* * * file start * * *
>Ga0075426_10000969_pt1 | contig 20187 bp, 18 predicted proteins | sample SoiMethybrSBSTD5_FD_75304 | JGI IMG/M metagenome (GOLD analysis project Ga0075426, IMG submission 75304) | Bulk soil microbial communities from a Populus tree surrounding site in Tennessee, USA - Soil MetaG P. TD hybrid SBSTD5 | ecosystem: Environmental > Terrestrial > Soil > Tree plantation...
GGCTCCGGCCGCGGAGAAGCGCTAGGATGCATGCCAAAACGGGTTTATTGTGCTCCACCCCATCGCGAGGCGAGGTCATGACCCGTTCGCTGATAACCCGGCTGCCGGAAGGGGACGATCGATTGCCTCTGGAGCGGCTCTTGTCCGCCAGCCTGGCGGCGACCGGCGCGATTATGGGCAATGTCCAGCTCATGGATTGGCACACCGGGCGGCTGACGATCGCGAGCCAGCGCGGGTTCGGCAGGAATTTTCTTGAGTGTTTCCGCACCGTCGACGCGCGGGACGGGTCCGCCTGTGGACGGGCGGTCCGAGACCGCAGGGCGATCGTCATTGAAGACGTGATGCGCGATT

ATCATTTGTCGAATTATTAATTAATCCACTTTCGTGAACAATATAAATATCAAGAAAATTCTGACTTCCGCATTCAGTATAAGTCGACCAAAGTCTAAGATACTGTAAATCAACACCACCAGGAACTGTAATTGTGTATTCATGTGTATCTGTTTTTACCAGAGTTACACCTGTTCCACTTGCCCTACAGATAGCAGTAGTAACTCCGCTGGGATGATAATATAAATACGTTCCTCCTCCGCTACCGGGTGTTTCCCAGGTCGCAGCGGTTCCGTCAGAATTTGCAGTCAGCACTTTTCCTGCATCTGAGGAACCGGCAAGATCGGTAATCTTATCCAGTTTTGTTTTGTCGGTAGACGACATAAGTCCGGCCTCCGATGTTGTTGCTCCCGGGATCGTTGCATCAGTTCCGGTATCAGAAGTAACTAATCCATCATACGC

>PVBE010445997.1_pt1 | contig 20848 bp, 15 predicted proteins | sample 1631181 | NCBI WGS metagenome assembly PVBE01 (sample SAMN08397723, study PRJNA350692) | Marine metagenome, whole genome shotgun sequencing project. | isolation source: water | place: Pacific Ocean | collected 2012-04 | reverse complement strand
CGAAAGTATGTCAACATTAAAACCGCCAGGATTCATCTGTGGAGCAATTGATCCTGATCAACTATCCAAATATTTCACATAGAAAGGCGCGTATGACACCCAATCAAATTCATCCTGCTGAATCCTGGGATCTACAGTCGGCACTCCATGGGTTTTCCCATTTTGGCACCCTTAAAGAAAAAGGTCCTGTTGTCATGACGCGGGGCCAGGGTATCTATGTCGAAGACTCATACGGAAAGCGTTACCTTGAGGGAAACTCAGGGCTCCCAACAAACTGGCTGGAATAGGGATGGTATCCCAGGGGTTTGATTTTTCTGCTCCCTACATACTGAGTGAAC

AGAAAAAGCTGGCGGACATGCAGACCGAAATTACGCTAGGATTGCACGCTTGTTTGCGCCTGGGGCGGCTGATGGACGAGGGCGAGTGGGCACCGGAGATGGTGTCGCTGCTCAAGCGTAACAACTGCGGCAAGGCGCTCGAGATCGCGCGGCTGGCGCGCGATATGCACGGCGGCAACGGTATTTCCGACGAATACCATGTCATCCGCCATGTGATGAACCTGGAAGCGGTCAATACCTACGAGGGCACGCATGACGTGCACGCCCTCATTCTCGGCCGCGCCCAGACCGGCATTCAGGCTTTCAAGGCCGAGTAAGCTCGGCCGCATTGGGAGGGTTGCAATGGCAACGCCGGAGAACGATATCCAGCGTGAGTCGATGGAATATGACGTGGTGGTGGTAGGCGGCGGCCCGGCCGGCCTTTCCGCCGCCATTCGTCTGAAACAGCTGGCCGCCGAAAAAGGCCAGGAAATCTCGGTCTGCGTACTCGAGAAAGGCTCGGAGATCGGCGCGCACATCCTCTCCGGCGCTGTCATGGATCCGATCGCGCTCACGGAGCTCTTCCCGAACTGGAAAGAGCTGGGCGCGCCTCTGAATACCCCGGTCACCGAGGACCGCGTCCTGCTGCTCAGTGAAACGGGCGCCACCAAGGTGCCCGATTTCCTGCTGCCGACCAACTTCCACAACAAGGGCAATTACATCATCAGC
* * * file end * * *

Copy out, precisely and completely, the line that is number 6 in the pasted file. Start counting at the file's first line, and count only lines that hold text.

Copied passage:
AGAAAAAGCTGGCGGACATGCAGACCGAAATTACGCTAGGATTGCACGCTTGTTTGCGCCTGGGGCGGCTGATGGACGAGGGCGAGTGGGCACCGGAGATGGTGTCGCTGCTCAAGCGTAACAACTGCGGCAAGGCGCTCGAGATCGCGCGGCTGGCGCGCGATATGCACGGCGGCAACGGTATTTCCGACGAATACCATGTCATCCGCCATGTGATGAACCTGGAAGCGGTCAATACCTACGAGGGCACGCATGACGTGCACGCCCTCATTCTCGGCCGCGCCCAGACCGGCATTCAGGCTTTCAAGGCCGAGTAAGCTCGGCCGCATTGGGAGGGTTGCAATGGCAACGCCGGAGAACGATATCCAGCGTGAGTCGATGGAATATGACGTGGTGGTGGTAGGCGGCGGCCCGGCCGGCCTTTCCGCCGCCATTCGTCTGAAACAGCTGGCCGCCGAAAAAGGCCAGGAAATCTCGGTCTGCGTACTCGAGAAAGGCTCGGAGATCGGCGCGCACATCCTCTCCGGCGCTGTCATGGATCCGATCGCGCTCACGGAGCTCTTCCCGAACTGGAAAGAGCTGGGCGCGCCTCTGAATACCCCGGTCACCGAGGACCGCGTCCTGCTGCTCAGTGAAACGGGCGCCACCAAGGTGCCCGATTTCCTGCTGCCGACCAACTTCCACAACAAGGGCAATTACATCATCAGC